Arguably, there is also a problem with the “gender-bias acknowledgment” result, which was based on those participants in the training group admitting (more than the control participants) to having gender biases more similar to the average person. This finding is complicated by the fact that the bias training involved taking the gender-bias Implicit Association Test (IAT). Setting aside the other well-documented problems with the IAT, the gender IAT, in particular, has produced some strange results. As this chart from FiveThirtyEight showed in 2017, the normal “pattern” of IATs relating to minority or marginalised groups – in which conservatives (and members of majority groups) tend to score higher for implicit bias toward such groups than liberals (and members of minority groups) – is more or less reversed when it comes to the gender-bias IAT:
Specifically, results from the gender IAT suggest that women are more implicitly biased against women than men are, that this is the case at every point on the political spectrum, and that within many subgroups, political liberals are more biased against women than conservatives.
Setting aside these questionable patterns, a lot of people in the bias-training condition were likely told they were biased by their IAT result. So when they subsequently filled out a questionnaire asking them to gauge their level of anti-woman bias, were they simply echoing what a dubious test told them? It certainly seems like a possibility, and if so, should that count as an ethical, successful educational intervention?
Meanwhile, the behavioral results (based on participants’ choices of who to mentor, which new hires to speak to, and colleagues’ excellence to recognise) were far less impressive than the attitudinal ones. A lot of the effects were clustered right around zero and/or differed greatly on the basis of sex or nationality (which isn’t a good sign for programmes that are designed to be delivered to large, diverse groups of employees). The biggest effect involved an email invitation, 14 weeks after follow-up, to talk on the phone with either a male or a female new hire. There was no overall effect, but among women only, those in the bias-training group were more likely, at a statistically significant level, than those in the control condition, to agree to talk to newly hired women than men.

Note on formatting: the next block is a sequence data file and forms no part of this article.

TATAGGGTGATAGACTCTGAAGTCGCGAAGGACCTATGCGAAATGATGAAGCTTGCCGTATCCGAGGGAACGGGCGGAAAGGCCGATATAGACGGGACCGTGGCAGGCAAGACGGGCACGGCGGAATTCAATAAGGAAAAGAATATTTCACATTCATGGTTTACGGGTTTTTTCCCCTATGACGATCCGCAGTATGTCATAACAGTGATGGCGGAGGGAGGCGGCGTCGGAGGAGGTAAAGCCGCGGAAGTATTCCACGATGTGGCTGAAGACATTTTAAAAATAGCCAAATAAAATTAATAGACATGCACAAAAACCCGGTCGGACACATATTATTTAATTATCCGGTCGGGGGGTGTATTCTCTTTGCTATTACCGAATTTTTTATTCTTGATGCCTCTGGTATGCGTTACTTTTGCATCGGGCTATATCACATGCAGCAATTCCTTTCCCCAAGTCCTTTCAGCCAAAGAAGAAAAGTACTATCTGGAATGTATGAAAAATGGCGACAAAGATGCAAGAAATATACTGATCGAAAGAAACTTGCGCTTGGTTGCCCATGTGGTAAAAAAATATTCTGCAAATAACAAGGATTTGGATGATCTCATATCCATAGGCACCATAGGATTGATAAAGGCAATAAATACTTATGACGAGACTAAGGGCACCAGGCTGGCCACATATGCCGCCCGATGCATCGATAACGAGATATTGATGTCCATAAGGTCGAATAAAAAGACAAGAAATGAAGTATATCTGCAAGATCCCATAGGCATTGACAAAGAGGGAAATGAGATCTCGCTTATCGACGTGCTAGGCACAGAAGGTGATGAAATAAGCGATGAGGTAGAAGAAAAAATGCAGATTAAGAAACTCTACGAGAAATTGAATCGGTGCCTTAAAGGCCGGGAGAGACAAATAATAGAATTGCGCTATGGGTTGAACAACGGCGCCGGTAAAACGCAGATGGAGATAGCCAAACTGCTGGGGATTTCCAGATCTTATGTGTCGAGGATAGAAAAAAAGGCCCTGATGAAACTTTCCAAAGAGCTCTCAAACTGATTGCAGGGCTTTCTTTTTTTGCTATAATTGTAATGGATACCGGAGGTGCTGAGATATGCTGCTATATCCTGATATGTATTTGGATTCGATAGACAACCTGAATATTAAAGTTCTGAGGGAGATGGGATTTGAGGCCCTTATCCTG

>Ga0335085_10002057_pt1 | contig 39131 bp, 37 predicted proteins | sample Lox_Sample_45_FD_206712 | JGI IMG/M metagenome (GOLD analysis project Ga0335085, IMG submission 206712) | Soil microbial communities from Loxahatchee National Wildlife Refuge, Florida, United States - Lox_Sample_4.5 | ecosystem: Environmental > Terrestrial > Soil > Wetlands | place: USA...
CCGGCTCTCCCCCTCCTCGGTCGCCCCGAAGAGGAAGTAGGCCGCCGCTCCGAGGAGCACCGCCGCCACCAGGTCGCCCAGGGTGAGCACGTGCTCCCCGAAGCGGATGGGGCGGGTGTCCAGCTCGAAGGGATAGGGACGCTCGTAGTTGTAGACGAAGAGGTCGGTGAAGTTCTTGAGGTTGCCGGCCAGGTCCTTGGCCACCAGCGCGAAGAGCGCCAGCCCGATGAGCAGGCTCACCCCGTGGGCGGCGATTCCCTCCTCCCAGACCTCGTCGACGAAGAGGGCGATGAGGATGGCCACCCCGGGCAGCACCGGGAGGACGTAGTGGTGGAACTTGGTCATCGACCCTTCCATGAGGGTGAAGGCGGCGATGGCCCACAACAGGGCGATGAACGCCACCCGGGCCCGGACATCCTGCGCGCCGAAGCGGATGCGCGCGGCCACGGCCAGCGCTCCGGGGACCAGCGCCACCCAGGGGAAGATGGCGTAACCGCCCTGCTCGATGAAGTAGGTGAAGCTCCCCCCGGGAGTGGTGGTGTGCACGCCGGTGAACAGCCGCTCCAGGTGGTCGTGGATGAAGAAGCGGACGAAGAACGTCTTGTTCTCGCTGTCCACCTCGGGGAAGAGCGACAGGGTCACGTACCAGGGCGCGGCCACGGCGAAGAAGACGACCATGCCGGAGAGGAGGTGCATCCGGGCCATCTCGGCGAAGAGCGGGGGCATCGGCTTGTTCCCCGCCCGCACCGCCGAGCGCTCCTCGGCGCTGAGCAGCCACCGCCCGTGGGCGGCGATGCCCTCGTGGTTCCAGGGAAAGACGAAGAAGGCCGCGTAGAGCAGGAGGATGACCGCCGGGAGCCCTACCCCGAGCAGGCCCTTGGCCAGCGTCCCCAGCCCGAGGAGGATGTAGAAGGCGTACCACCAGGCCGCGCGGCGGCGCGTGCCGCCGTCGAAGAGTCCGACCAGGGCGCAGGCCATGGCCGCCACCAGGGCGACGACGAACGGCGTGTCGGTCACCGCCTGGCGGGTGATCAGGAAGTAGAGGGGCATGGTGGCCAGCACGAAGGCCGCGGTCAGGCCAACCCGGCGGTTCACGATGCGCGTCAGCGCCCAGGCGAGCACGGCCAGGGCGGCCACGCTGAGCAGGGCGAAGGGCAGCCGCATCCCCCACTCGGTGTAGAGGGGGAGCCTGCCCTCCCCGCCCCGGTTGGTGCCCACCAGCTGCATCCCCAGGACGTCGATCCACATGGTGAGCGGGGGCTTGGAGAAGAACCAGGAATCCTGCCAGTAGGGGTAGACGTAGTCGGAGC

Where does all this leave us? It’s hard to say. The results definitely weren’t impressive, and the strongest came from questionable attitude measures and, potentially, participants’ responses to a controversial test of implicit bias. This outcome shouldn’t be too surprising: if you surveyed psychologists and asked them whether a single, 68-minute training could generate sizable behavioural effects weeks and months later, most would probably tell you no. Behaviour change is hard. Plus, even the modest results seen here were for employees who volunteered to take part, rather than a random sample. Yet diversity trainings, at their best, will have a positive effect on the general population of a company or institution, not just those who express a desire to take part.
That said, setting aside quibbles with this particular evaluation and programme, this study is laudable for showing exactly how diversity programmes should be evaluated: with an eye toward behavioural outcomes measured a significant period of time after the programme itself is delivered. Until there are more studies like this one, those who want to use diversity training to make companies and other institutions more welcoming have no option but to feel around in the dark for what works.
Post written by Jesse Singal (@JesseSingal) for the BPS Research Digest. Jesse is a contributing writer at BPS Research Digest and New York Magazine, and he publishes his own newsletter featuring behavioral-science-talk. He is also working on a book about why shoddy behavioral-science claims sometimes go viral for Farrar, Straus and Giroux.